By: Ronald S. Coddington Category: Articles

Looking for good books on Civil War photography? We asked Ronald S. Coddington, author and publiser of Military Images magazine, for three books on the subject that he considers essential reads. Here are his picks: 

Published 5/18/2022

REMSEN & UPP: Back From Battle (2021)

By: Codie Eash Category: Book Reviews

"Back From Battle" documents the valuable role that Pennsylvania's Camp Discharge played in the war's final months.

Published 5/11/2022

JONUSAS: Hell's Half-Acre (2022)

By: Aaron David Hyams Category: Book Reviews

Susan Jonusas's "Hell's Half-Acre" spotlights the Benders as particularly monstrous actors on a stage covered in the blood of conquest and post-Civil War racial strife.

Published 5/4/2022

WALTERS: Harriet Tubman (2022)

By: Holly Pinheiro, Jr. Category: Book Reviews

In "Harriet Tubman" Kerry Walters adds historical depth to the well-known abolitionist's life.

Published 4/28/2022

The Books That Built Me: Brian Matthew Jordan

By: Brian Matthew Jordan Category: Articles

I suppose you could say that I started researching my recently published book, Marching Home: Union Veterans and Their Unending Civil War, when I was 12 years old. In 1998, I met a man from my hometown of Akron, Ohio, who spent much of his late teens and early twenties crisscrossing the Midwest in search of the last survivors of Abraham Lincoln’s armies. Nearly 70 years old and the son of a ...

Published 4/27/2022

WHITE: To Address You as My Friend (2021)

By: Brian R. Dirck Category: Book Reviews

"To Address You as My Friend" assembles a wonderfully rich and fascinating mosaic of the hopes, dreams, and frustrations of African Americans during the Civil War.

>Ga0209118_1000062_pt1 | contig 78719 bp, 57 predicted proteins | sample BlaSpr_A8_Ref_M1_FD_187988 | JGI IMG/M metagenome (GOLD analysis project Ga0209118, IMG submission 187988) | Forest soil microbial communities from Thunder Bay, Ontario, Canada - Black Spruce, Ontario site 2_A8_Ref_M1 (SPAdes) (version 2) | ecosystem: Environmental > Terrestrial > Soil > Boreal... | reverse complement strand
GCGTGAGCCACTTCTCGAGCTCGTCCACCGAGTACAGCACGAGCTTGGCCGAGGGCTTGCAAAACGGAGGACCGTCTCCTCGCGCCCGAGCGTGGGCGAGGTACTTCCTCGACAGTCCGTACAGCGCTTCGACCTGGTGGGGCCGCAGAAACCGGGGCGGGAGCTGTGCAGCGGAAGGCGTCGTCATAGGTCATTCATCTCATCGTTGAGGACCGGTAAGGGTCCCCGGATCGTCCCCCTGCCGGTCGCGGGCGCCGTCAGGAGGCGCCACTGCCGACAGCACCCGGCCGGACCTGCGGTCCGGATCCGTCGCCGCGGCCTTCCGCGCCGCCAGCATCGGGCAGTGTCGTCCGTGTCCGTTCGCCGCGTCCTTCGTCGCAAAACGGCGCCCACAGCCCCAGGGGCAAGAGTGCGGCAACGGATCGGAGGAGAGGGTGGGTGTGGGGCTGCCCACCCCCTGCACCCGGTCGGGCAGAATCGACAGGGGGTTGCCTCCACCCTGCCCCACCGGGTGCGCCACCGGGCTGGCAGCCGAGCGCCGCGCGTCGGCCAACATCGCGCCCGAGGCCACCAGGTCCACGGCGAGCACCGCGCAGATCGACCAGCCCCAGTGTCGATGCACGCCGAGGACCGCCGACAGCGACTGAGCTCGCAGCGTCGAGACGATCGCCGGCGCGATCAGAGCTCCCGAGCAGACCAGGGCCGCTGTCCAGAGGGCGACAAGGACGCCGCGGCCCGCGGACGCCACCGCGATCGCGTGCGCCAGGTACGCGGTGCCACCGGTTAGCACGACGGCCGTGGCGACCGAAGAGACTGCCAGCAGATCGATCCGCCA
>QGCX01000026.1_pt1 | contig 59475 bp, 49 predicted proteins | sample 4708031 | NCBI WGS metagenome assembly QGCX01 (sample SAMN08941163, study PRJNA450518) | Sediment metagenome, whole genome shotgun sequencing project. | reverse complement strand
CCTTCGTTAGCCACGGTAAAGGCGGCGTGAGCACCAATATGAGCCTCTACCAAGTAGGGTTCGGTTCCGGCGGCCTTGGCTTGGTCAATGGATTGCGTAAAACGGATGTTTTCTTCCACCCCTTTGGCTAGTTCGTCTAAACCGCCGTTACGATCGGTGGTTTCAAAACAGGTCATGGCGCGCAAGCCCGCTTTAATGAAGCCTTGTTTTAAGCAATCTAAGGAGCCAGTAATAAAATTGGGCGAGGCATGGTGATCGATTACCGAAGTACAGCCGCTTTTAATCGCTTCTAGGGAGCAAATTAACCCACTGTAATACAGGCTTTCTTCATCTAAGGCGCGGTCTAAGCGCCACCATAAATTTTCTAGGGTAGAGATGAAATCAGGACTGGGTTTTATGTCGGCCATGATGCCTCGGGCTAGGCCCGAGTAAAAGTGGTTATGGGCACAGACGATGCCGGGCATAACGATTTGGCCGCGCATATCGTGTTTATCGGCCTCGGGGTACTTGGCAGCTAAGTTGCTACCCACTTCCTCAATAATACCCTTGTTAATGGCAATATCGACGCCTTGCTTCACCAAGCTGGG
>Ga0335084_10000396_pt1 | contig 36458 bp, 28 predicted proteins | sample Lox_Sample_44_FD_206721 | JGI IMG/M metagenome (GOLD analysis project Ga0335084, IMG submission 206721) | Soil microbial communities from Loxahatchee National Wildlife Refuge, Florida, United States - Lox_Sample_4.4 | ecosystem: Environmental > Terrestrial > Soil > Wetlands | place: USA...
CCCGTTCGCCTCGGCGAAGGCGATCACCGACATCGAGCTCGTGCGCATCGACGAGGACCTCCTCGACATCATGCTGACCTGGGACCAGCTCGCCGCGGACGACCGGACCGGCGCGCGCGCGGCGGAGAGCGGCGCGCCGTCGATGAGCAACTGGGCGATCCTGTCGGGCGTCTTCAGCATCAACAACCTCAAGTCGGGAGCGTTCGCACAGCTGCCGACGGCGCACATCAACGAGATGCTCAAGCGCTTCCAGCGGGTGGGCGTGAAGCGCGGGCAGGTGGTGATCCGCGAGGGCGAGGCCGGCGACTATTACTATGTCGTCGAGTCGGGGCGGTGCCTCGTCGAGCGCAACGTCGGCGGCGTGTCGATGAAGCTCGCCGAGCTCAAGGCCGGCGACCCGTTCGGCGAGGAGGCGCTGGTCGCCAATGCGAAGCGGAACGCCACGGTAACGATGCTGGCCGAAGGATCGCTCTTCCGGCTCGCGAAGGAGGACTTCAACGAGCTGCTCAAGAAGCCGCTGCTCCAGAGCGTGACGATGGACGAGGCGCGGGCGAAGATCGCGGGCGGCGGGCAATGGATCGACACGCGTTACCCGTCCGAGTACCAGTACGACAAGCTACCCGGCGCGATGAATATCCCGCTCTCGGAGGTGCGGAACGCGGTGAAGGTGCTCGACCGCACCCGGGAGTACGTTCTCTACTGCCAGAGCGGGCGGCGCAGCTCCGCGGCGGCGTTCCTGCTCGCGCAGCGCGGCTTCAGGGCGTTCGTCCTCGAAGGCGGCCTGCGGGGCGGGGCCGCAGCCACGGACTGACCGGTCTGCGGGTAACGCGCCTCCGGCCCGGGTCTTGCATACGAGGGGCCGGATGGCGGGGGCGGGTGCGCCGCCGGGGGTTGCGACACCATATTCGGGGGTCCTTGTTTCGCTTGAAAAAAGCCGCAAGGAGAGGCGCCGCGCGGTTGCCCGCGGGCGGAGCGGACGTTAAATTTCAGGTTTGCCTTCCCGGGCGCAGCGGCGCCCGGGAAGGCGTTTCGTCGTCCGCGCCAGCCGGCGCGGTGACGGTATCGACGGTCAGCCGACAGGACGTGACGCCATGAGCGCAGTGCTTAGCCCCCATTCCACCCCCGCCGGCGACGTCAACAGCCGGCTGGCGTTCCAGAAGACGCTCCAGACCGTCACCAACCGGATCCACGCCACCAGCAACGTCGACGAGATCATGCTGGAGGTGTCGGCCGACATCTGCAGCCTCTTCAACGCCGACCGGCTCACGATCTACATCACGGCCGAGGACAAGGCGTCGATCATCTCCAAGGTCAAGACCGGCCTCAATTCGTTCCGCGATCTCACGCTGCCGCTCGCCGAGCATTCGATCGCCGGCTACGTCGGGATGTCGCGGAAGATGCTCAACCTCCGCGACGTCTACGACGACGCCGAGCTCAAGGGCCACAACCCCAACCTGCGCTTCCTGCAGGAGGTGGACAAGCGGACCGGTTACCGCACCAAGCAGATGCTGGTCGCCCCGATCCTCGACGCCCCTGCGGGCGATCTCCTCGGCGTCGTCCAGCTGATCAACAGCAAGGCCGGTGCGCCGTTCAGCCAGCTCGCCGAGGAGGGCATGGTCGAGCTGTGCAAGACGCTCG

Published 4/20/2022

GROELING: First Fallen (2021)

By: Kevin McPartland Category: Book Reviews

"First Fallen" is a welcome addition to the literature that casts its gaze on the North and the men who rallied to the United States flag in 1861.

Published 4/14/2022

Assassination Artifacts

By: The Civil War Monitor Category: Photo Essays

“That is the last speech he will ever make.” So remarked John Wilkes Booth on April 11, 1865, after listening to President Abraham Lincoln deliver remarks outside the White House. Speaking to a crowd of thousands only two days after Robert E. Lee’s surrender at Appomattox Court House, Lincoln had mentioned

Published 4/13/2022

PETERS (ed.): Our Comfort in Dying (2021)

By: Jonathan M. Steplyk Category: Book Reviews

In "Our Comfort in Dying," Jonathan W. Peters brings together significant works by a Virginian who was notable not only as one of those who “rode with Stonewall,” but also as a major spiritual and intellectual thinker in the Civil War South.

Published 4/6/2022

WHITE: A House Built By Slaves (2022)

By: Cecily N. Zander Category: Book Reviews

In "A House Built By Slaves," Jonathan W. White offers a narrative of Black Americans pushing the president toward emancipation and Lincoln listening to their arguments....